Forty one years after voting to stay within the European Union (known as the European Economic Community in 1975), Britain, through a noisy, battle-scarred referendum, decided to exit the EU in June 2016. But only just—51.9 per cent who voted were in favour, while a close 48.1 per cent wanted Britain to stay. Finally, Brexit, the portmanteau word derived from Grexit, happened, stunning the world at large.
Political gambles have often gone wrong for milquetoast characters, but British Prime Minister David Cameron, on the right hand side on our cover, is made of sterner stuff. In his first term, he had become Britain’s second youngest Prime Minister ever. He has a formidable political track record on the back of which he was re-elected for a second term as Prime Minister in May 2015. He chose to gamble on a referendum on Britain’s future within the EU, little expecting that it would heavily scorch his political career. When Brexit happened on June 23, 2016, Mr Cameron immediately announced that he’d resign as Prime Minister before the Conservative party’s autumn conference starting October 2, 2016.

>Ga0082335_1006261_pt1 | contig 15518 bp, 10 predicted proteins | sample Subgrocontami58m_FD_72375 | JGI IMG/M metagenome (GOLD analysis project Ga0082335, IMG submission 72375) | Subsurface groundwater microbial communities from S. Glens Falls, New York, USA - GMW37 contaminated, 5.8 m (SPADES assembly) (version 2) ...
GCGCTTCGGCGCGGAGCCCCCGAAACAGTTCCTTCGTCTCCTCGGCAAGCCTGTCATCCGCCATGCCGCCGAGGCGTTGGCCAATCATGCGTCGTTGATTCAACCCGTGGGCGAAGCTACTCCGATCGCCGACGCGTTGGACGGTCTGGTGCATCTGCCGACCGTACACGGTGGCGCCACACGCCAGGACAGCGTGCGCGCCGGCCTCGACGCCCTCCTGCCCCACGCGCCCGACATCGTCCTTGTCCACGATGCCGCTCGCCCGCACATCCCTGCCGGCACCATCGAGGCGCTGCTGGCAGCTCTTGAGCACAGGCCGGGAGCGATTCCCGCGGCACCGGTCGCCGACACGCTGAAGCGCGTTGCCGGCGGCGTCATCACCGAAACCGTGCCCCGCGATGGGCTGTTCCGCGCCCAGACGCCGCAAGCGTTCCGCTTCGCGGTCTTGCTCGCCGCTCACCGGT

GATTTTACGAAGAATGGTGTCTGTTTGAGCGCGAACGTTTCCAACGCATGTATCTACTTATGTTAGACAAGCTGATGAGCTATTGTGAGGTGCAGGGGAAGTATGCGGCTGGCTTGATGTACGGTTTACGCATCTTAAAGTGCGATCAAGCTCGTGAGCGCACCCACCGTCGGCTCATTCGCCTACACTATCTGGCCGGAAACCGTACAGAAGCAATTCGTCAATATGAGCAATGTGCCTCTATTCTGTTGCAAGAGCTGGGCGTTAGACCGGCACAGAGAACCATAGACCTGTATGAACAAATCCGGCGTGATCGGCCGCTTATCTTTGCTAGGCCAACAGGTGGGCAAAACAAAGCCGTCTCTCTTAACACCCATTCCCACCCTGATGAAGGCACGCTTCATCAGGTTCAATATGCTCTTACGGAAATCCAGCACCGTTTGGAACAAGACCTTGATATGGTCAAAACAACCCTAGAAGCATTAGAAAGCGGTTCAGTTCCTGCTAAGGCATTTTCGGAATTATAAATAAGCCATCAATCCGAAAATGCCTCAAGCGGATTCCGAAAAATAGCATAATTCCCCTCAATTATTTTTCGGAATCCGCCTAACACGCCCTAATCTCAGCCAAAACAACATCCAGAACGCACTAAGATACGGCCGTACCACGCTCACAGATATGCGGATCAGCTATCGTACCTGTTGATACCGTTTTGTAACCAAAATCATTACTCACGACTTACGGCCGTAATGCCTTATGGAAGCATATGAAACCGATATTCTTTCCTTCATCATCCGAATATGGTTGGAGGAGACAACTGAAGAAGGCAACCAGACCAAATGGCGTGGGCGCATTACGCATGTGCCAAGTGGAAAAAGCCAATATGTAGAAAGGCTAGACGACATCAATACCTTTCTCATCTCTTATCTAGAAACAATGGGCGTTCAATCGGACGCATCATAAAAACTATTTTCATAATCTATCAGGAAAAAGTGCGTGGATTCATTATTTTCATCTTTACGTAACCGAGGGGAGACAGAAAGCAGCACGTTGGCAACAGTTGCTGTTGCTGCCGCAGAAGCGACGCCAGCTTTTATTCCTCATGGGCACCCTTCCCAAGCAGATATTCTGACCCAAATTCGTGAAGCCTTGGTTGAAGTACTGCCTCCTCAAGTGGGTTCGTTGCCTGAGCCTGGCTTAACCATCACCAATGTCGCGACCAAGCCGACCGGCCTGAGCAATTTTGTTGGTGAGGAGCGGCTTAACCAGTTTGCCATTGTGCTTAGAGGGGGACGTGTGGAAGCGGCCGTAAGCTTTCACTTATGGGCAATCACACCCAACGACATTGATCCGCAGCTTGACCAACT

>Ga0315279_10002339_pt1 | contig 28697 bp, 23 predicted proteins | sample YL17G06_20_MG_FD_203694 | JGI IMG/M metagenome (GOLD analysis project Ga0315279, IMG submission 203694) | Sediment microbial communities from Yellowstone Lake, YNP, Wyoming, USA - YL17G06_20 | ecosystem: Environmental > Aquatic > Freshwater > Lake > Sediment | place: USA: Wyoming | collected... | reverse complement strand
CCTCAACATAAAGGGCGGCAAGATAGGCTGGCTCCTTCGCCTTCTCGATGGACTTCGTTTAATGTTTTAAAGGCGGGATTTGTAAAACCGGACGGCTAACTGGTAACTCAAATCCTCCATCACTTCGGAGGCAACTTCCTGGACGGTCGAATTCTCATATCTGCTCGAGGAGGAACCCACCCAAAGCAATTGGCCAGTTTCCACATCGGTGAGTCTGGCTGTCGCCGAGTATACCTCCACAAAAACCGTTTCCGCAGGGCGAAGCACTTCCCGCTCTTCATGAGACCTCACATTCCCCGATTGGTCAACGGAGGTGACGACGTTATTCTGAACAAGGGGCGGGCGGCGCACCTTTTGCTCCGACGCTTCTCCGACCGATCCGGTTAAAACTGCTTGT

His bête noire, Mr Nigel Farage, who at the time of going to print has quit as leader of the UK Independent Party and is on the left had side in our cover, called the June 23 verdict as “Britain’s Independence Day”. He remained an often volatile, yet key figure in the call for British exit from the EU. Shrill and outspoken, Mr Farage believes that Britain will not be the only country to leave the EU in the future. As for quitting the UKIP, Mr Farage says that he’s done his bit for the party which he finds is in a pretty good place. He is all for a Brexit Prime Minister.